The dollar rose against the yen in Asia Monday on receding speculation of an imminent rate cut by the U.S. Federal Reserve.
The euro retreated, but traders speculated the currency could gain amid expectations for rate hikes by the European Central Bank.
The U.S. dollar was trading at 123.94 yen midafternoon in Tokyo Monday, up from 123.87 yen late Friday in New York. On Friday, the dollar rose to a 4 1/2-year high of 124.12 yen
The euro fell to US$1.3458 from US$1.3466 and to 166.58 yen from 166.73 late Friday.
Traders expect the euro to reach 167 yen soon, which would be a new all-time high, and it may hit 168.50 yen this week, lifted by continued investment in euro assets by Japanese financial institutions.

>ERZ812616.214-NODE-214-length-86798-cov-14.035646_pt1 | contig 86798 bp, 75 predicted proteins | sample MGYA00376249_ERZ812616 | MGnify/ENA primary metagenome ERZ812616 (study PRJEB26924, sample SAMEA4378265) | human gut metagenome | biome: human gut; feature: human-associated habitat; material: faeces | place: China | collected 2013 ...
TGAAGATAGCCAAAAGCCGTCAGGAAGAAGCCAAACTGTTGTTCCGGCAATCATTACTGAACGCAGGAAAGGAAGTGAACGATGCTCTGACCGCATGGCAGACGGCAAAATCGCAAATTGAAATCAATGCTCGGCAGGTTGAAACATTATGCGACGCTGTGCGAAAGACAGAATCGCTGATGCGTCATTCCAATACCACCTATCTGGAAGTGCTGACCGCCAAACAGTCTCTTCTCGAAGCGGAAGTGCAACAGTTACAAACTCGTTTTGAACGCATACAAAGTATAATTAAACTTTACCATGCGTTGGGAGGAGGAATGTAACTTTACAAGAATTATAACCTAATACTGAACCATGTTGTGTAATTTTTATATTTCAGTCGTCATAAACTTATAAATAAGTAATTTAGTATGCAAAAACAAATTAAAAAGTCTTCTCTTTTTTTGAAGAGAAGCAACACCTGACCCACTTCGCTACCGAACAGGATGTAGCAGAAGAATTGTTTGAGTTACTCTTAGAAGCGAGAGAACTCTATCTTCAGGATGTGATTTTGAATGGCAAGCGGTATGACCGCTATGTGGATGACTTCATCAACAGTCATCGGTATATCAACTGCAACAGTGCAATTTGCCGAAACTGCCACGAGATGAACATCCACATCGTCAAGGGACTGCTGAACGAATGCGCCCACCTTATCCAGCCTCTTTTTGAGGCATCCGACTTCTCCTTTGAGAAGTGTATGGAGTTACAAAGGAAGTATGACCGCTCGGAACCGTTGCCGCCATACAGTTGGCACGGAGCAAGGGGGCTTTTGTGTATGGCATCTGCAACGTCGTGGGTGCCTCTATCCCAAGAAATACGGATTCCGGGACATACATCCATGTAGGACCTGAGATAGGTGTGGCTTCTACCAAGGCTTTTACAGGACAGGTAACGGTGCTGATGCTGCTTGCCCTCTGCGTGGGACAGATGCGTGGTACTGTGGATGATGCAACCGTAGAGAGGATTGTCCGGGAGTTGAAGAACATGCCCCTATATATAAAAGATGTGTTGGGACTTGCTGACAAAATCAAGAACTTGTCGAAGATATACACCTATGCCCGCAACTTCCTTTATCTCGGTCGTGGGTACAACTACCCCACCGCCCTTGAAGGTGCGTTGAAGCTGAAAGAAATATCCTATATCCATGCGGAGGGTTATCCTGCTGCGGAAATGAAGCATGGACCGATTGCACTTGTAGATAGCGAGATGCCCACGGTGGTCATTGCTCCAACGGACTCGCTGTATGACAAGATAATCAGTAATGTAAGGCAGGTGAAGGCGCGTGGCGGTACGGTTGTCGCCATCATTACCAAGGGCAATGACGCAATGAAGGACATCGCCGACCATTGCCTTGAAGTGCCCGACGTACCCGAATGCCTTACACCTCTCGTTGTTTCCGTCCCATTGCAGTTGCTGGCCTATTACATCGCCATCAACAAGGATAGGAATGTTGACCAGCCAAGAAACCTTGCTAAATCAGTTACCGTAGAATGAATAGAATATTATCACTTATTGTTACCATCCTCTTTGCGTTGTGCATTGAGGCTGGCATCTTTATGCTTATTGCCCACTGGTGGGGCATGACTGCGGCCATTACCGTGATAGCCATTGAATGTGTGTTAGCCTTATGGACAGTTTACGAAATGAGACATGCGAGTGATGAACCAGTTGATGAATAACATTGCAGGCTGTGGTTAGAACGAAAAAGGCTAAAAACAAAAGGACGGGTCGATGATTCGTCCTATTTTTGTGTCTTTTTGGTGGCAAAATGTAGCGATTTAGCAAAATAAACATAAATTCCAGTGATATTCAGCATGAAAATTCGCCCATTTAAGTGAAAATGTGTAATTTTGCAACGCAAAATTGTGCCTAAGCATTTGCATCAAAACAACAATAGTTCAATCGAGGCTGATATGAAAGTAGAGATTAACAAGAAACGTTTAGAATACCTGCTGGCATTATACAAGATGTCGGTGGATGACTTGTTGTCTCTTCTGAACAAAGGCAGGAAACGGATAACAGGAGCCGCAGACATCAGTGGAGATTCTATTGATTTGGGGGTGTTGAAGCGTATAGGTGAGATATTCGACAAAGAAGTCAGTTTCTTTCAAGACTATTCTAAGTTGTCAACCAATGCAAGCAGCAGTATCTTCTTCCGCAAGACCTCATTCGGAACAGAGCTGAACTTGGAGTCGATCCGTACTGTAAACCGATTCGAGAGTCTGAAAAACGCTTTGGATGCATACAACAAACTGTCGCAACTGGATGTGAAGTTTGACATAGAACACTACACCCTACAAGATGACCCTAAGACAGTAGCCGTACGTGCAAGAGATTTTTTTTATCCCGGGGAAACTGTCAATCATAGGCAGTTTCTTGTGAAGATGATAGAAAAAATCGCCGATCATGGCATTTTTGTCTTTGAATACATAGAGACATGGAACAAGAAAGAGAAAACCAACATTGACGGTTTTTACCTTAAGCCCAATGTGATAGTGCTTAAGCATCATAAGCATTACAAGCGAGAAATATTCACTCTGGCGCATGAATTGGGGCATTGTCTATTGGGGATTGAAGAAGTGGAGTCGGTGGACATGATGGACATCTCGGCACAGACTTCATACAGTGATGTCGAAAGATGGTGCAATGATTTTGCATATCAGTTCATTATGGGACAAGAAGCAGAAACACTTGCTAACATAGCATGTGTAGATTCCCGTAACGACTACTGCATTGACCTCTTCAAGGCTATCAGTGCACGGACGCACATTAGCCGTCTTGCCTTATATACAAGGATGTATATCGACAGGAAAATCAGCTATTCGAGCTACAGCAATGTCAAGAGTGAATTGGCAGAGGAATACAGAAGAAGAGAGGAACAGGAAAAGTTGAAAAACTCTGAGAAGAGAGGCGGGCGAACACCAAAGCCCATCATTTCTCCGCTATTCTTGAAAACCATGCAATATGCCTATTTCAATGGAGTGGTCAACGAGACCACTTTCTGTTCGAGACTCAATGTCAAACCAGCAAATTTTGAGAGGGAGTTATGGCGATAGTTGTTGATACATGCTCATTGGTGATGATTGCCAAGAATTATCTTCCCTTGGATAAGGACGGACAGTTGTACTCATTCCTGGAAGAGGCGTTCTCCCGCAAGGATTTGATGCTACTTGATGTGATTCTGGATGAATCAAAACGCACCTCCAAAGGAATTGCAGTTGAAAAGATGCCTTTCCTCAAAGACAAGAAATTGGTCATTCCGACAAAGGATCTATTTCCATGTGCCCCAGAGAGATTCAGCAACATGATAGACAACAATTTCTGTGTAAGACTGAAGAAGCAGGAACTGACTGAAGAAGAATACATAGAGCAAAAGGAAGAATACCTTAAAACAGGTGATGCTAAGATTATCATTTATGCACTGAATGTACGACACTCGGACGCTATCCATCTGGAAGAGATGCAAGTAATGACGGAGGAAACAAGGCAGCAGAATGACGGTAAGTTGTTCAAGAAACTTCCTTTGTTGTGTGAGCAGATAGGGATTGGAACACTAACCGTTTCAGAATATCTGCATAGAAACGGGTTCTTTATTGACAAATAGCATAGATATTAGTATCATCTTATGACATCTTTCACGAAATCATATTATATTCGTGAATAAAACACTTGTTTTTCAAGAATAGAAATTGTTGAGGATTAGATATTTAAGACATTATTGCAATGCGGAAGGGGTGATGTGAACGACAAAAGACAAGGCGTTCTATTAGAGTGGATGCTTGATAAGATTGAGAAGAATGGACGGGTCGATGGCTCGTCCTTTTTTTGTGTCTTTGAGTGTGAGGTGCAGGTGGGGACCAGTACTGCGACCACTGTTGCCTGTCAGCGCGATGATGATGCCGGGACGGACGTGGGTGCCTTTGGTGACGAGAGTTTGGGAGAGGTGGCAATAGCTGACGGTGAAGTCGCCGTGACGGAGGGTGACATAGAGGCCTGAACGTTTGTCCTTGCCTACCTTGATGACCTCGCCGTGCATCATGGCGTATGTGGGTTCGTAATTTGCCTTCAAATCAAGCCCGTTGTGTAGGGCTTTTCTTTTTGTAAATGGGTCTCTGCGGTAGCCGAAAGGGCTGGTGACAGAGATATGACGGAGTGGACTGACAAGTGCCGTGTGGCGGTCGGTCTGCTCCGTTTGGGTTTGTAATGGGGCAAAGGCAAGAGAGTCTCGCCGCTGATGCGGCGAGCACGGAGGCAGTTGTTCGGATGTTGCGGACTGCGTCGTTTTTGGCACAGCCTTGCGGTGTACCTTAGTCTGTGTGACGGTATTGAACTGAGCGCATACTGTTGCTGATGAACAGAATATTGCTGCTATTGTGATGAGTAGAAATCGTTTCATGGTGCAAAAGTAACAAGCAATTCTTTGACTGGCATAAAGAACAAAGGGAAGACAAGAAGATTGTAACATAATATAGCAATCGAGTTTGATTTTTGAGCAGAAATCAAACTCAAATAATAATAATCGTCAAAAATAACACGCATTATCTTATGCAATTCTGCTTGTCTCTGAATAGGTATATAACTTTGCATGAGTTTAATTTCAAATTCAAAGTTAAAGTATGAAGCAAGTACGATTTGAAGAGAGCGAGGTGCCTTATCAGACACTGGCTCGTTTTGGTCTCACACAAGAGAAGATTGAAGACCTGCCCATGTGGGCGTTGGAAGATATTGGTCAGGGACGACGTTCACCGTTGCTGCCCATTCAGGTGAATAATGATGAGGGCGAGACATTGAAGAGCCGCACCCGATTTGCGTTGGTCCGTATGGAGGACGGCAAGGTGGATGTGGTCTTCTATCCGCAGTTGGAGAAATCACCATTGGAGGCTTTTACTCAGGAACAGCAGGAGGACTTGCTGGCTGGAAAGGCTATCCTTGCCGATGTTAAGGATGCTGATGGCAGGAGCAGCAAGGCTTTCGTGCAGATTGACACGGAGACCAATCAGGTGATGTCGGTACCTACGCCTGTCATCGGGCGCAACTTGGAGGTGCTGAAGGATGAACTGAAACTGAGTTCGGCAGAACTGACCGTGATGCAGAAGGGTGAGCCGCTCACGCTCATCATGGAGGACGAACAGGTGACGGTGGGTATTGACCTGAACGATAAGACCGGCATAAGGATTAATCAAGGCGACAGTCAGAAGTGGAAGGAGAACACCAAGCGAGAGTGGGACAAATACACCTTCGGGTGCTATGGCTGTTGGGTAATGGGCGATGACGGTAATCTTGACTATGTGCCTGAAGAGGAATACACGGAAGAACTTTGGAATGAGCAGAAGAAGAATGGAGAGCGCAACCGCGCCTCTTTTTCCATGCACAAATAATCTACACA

European Central Bank President Jean Claude Trichet said Friday that strong money growth points to inflationary risks in the euro zone, indicating a further rate hike is likely.
Looking ahead, market participants are turning their focus to Japan's core consumer price index figures, due out Friday, for clues on the direction of the country's monetary policy.
But even if the reading turns out to be stronger than market expectations, "the yen's fall (versus the euro) probably won't stop given the still relatively low Japanese interest rates," said Osao Izuka, head of foreign-exchange trading at Sumitomo Trust & Banking.
Against other Asian currencies, the dollar was mixed. It rose 0.59 percent against Indian rupee to 40.835, while dropping 0.06 percent to 927.3 Korean won.
Most EU countries are allied with US-dominated NATO - a killing machine involved in smashing one sovereign state after another. It's responsible for vast destruction, millions of casualties, and appalling human misery from the rape of Yugoslavia and post-9/11 US-led wars of aggression - based on Big Lies and deception.